# Re: mover vs latin chars with diacriticals

Date: Wed, 3 May 2006 02:50:02 -0700 (PDT)
Message-ID: <3087.217.124.88.183.1146649802.squirrel@webmail.canonicalscience.com>
To: <www-math@w3.org>



Andreas Strotmann and David Carlisle,

As said in

[http://lists.w3.org/Archives/Public/www-math/2006Apr/0075.html]

"I have not studied this in detail and cannot offer assistance."

It has been proven my lack of wisdom in this topic.

The question was either Unicode or <mover> and <munder>. Well,

It has been said that Unicode offers better rendering possibilities than
MathML presentational markup.

Some authors as Richard Kaye try by using Unicode when ü is an idiomatic
font and by ü when is a mathematical concept, for example second
derivative. Many people agreed in this general philosophy. Bruce Miller
did go beyond and suggested than something as

<mover><mi>q</mi><mo>.</mo></mover>

could be left to the operation on q, possibly a time derivative, whereas

<mover><mi>q</mi><mi>.</mi></mover>

would representing a single composed identifier.

I find this rather incompatible with general design of MathML. As Neil
Soiffer repeatedly stated, Presentational MathML is designed for notation
or presentation, whereas Content markup is for "meaning".

There is nothing in

<mover><mi>q</mi><mi>.</mi></mover>

or

<mover><mi>q</mi><mo>.</mo></mover>

or any other possibility denoting derivative. It is more, if we carefully
claim that Presentational MathML just render things as x^2 and x^2 without
disambiguating (this is the task of the <power/> tag of Content MathML for
example) then it may be difficult the justification for disambiguating ü
from ü in Presentation MathML 2.0.

To be more precise, ü, ü, and ü would be three rendered in the same way
(of course maybe with stylistic modifications).

Why would I use presentational markup for disambiguate ü (Spanish diaresis
u), from ü and ü (both derivative). And would I disambiguate the two
derivatives using some trick on Presentational markup or is this already
task for content markup, first being total second derivative whereas other
being local second derivative.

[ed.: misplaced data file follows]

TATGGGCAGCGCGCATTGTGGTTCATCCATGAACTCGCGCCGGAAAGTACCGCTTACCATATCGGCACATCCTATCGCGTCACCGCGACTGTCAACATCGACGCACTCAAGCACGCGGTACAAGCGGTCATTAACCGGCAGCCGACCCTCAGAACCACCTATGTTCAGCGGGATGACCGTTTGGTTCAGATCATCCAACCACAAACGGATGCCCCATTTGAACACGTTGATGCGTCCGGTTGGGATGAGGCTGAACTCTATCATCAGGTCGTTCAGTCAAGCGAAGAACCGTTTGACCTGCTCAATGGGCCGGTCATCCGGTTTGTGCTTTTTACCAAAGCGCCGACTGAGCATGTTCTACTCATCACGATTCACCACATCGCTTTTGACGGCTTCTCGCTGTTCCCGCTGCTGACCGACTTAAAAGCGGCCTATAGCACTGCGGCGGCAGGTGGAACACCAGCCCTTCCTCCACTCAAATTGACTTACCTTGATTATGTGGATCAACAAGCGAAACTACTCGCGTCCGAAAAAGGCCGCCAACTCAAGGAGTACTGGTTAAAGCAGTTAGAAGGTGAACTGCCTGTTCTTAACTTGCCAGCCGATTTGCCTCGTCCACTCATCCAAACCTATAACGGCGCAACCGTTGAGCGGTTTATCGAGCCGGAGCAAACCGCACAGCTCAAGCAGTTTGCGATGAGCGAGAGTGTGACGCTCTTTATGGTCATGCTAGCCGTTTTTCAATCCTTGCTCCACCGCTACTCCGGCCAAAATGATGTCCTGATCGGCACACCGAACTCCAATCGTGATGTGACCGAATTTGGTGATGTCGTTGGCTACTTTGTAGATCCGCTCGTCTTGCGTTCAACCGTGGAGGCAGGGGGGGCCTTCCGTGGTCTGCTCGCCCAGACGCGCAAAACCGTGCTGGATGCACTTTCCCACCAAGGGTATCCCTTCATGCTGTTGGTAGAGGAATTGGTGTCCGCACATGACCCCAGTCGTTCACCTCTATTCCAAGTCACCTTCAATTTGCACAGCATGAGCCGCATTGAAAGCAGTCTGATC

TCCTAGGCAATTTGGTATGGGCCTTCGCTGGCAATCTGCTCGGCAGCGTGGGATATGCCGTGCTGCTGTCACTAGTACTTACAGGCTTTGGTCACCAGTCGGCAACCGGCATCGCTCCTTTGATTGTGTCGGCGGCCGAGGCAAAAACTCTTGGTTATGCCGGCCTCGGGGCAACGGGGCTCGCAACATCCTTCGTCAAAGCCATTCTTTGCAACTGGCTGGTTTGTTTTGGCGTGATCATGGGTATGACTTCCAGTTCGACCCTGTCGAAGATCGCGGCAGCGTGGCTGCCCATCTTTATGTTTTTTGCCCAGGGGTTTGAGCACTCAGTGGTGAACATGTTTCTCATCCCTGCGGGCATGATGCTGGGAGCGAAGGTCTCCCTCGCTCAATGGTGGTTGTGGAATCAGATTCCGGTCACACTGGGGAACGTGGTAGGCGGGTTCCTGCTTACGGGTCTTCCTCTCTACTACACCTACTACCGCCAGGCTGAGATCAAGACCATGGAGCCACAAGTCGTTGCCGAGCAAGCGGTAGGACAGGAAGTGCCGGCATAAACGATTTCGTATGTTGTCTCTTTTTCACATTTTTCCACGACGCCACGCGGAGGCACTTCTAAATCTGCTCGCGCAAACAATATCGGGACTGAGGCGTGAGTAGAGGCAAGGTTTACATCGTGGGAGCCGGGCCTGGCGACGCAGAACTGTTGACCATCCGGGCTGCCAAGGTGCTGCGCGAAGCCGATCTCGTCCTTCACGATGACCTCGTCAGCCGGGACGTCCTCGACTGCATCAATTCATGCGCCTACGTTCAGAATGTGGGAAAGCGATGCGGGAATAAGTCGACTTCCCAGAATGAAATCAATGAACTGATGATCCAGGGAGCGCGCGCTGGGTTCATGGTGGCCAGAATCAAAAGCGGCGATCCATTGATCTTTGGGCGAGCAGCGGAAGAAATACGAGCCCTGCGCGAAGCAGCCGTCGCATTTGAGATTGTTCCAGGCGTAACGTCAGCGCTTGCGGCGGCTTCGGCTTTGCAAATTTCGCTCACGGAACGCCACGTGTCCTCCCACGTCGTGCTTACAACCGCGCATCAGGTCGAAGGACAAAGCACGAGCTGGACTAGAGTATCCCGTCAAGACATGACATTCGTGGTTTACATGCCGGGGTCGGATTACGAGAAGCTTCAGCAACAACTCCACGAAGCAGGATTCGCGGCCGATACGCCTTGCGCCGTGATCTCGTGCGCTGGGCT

By using Presentational Markup we recover all difficulties due to
incompatibility of MathML with CSS, doing that css rules do not work in
MathML documents. This obligates to use two approaches: CSS for text and
other markup, whereas special <mstyle> tag for mathematical content.

Moreover, due to difficulties for unifying MathML layout with rest of
rendering engine on browsers, we can observe that even trivial style
commands (as those in the official MathML test suite) are not accepted
(try with Firefox for example) and one loses stylistic possibilities.
However, I can change style of text using css rules and this is in the way
that White Lynx illustrated here for q-dot.

Once says this, it may be remarked another points.

Using <mover> and <munder> we are using a specific markup model. This will
generate complications in the translation to/from other applications are
not based in MathML. By adopting Unicode, we are unifying the MathML and
not MathML tools on and off the web. Unicode has been designed for use on
so disparate systems as illustration programs, programming languages or
word processors. Using MathML specific code we are limiting usage.

Do not forget that Unicode is international standard whereas MathML is
just w3c recommendation. I think that rationale is to choosing more
general possible standard (over specific markup models) when available.
The rule would be (I believe) the more general and spreader over the less.

By using Unicode, we have a standard with little (or even none) variation